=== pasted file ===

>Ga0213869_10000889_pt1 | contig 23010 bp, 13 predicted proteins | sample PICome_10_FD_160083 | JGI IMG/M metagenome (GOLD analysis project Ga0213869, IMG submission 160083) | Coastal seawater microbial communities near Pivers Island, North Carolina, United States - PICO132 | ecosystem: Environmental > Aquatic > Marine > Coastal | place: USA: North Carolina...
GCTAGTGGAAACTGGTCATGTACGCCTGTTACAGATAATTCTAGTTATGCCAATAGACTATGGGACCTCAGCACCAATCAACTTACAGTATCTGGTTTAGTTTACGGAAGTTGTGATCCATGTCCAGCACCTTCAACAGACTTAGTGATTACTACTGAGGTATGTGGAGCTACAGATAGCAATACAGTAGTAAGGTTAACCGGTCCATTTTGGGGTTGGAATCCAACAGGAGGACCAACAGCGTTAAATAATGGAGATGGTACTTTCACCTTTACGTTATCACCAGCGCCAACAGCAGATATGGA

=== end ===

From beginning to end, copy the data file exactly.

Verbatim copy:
>Ga0213869_10000889_pt1 | contig 23010 bp, 13 predicted proteins | sample PICome_10_FD_160083 | JGI IMG/M metagenome (GOLD analysis project Ga0213869, IMG submission 160083) | Coastal seawater microbial communities near Pivers Island, North Carolina, United States - PICO132 | ecosystem: Environmental > Aquatic > Marine > Coastal | place: USA: North Carolina...
GCTAGTGGAAACTGGTCATGTACGCCTGTTACAGATAATTCTAGTTATGCCAATAGACTATGGGACCTCAGCACCAATCAACTTACAGTATCTGGTTTAGTTTACGGAAGTTGTGATCCATGTCCAGCACCTTCAACAGACTTAGTGATTACTACTGAGGTATGTGGAGCTACAGATAGCAATACAGTAGTAAGGTTAACCGGTCCATTTTGGGGTTGGAATCCAACAGGAGGACCAACAGCGTTAAATAATGGAGATGGTACTTTCACCTTTACGTTATCACCAGCGCCAACAGCAGATATGGA